Democrats are gambling if they’re proposing to get the Trans Pacific Partnership (TPP) trade agreement through the Senate after the election in November.
Hillary Clinton, the party’s presidential nominee, has raised doubts about the treaty, saying it doesn’t do enough to create jobs and raise wages.
Her vice presidential candidate, Tim Kaine, also says he can’t support the treaty in its current form, despite being one of just thirteen Democratic senators who voted last year to give President Barack Obama so-called fast-track authority to negotiate the pact.
Their newfound skepticism of the agreement, which proposes to liberalize 40 percent of the world’s trade, is a gesture to supporters of Bernie Sanders, a self-declared socialist from Vermont who challenged Clinton during the Democratic primaries.
Although polls show a majority of Democratic Party voters support free trade, left-wing activists have made common cause with trade unions to resist TPP.
Clinton and Kaine could hardly change their minds again after the election. Their hope is getting the treaty ratified before the next president is sworn in in January.
The pact would reduce tariffs for cars and food products, harmonize intellectual property rights for medicines and regulate online commerce.
It also has a clause for settling disputes between governments and multinationals that has drawn the ire of anti-trade activists.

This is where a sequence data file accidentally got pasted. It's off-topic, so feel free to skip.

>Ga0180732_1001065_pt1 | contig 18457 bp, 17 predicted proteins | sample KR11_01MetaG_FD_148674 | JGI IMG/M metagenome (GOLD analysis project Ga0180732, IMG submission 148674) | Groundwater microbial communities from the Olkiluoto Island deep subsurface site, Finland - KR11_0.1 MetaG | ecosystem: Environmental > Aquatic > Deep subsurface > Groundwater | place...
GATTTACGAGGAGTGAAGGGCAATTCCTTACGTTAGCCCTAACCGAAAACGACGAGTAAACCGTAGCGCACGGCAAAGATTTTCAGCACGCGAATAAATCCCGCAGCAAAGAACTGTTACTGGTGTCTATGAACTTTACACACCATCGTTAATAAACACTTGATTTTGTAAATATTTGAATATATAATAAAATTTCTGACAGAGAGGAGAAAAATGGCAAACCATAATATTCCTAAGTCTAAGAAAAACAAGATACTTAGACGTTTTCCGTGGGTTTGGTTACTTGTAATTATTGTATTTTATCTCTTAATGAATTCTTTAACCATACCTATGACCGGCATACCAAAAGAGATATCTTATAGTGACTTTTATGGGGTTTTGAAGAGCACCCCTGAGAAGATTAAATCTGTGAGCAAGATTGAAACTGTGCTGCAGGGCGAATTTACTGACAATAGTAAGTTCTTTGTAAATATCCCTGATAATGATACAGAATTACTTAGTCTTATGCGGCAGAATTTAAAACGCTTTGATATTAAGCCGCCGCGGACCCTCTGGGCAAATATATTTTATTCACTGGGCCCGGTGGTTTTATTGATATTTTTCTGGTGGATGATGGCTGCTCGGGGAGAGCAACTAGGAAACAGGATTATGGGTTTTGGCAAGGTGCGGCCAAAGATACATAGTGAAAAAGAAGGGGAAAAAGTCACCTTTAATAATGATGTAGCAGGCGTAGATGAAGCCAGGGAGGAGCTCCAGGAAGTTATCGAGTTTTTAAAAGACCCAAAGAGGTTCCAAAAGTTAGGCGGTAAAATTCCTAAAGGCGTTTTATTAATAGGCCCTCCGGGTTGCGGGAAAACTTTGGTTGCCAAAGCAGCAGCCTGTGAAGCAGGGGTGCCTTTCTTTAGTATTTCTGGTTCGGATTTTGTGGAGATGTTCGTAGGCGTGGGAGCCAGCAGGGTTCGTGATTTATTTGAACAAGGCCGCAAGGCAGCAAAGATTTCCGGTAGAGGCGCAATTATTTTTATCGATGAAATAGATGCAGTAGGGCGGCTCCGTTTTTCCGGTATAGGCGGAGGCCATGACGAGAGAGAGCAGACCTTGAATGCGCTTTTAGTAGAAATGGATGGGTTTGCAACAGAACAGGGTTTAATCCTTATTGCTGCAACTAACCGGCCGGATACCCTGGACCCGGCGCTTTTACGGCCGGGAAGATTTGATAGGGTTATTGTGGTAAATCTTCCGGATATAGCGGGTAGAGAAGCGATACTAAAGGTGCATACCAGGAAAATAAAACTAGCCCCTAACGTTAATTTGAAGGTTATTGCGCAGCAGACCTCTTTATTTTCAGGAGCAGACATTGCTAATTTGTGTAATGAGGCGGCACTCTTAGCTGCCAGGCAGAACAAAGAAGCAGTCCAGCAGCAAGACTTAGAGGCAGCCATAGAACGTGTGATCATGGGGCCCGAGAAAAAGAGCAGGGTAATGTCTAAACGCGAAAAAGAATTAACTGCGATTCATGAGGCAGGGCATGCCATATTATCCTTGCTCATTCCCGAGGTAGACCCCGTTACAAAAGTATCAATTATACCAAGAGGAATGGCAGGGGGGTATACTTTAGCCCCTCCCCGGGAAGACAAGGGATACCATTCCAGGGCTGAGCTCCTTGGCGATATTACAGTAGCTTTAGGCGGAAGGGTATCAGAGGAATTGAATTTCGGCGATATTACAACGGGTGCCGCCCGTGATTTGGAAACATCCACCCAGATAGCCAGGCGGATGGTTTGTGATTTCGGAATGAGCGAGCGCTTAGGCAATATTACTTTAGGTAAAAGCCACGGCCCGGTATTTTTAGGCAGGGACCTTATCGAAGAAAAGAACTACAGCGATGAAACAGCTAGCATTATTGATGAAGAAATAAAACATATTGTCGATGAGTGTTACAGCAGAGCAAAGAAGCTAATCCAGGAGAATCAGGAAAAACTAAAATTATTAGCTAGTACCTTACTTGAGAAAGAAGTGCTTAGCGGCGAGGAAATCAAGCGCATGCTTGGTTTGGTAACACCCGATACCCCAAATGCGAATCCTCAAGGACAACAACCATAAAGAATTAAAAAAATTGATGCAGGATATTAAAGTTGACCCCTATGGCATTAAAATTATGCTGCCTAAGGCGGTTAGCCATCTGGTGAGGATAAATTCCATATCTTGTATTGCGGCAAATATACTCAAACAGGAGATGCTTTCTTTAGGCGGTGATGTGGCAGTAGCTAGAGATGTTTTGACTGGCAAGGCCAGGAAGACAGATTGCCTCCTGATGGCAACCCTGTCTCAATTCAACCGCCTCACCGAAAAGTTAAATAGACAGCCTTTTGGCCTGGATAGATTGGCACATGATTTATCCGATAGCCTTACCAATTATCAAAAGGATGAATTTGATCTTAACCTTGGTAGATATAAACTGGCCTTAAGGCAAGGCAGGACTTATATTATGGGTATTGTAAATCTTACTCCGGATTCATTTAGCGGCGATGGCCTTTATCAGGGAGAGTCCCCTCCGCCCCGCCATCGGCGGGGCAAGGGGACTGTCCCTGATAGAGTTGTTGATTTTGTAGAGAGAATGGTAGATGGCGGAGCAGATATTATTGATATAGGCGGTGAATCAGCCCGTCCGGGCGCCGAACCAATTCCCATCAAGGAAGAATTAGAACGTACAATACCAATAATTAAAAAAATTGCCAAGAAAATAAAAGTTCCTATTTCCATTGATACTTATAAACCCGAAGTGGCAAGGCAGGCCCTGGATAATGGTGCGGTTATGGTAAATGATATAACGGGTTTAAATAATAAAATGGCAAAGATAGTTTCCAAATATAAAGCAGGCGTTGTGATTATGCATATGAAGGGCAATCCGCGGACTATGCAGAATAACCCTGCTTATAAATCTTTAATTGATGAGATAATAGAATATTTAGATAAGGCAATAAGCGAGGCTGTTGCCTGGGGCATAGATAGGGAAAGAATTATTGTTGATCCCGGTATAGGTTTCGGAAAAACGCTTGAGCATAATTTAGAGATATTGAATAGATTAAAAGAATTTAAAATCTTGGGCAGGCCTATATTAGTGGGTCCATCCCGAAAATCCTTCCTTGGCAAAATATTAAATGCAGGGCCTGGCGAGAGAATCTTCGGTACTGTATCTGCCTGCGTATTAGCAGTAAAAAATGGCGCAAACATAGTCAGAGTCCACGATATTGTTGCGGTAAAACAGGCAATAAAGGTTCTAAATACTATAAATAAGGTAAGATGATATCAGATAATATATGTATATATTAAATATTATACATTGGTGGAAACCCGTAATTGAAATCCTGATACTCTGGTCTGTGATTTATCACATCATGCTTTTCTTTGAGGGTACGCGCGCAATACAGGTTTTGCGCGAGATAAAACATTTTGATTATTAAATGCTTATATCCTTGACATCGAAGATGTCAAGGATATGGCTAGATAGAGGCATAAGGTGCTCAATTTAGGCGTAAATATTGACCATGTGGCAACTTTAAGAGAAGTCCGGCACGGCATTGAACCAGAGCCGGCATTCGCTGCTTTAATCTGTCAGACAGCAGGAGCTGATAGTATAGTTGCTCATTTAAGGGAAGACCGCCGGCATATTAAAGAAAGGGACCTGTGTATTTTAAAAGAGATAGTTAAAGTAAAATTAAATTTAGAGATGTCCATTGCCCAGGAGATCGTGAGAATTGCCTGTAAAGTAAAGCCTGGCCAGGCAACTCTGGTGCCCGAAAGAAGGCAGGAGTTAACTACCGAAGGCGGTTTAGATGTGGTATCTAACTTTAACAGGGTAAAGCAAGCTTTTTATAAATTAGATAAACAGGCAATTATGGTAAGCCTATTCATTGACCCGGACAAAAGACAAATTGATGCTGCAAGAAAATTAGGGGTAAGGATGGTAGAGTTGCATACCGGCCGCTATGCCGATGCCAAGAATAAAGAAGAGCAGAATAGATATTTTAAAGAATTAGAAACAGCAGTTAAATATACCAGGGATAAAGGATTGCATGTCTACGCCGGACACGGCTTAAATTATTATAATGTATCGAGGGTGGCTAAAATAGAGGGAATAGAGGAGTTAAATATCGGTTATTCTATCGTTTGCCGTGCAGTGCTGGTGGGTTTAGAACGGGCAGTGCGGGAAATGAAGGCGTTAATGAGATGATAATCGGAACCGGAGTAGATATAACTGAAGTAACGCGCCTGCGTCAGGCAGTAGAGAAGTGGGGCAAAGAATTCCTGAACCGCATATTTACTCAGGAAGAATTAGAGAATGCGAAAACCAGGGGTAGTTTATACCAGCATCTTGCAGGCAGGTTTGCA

Although the treaty has little to do with manufacturing, it is particularly unpopular in the postindustrial “Rust Belt” states of northwest America where Democrats are vying with the Republican Donald Trump for the support of blue-collar voters.
Trump opposes the pact, but his party does not.
Republican legislators, who still have majorities in both chambers of Congress, usually support trade agreements.
More than a trade deal
They also recognize that TPP is about more than trade. It is the economic component of America’s “pivot” to Asia, which is aimed at counterbalancing China’s rise.
China isn’t part of the deal. But, if enacted, it should help pressure that country to meet its standards and stop trying to game global trade in its favor.
Allies, including Colombia, the Philippines, South Korea and Taiwan, have expressed an interest in joining for that very reason.
Should the United States pull out, it would do serious damage to its China strategy, not to mention the developing economies of East Asia.
Clinton, who helped design the “pivot” when she served as Obama’s first-term secretary of state, knows that.
She is probably betting on Republicans to wave the pact through the Senate in a lame-duck session after the election.
Given the stakes, and given how divided Republicans now are on trade, that’s a serious bet to make.
She and other Democrats better know what they’re doing.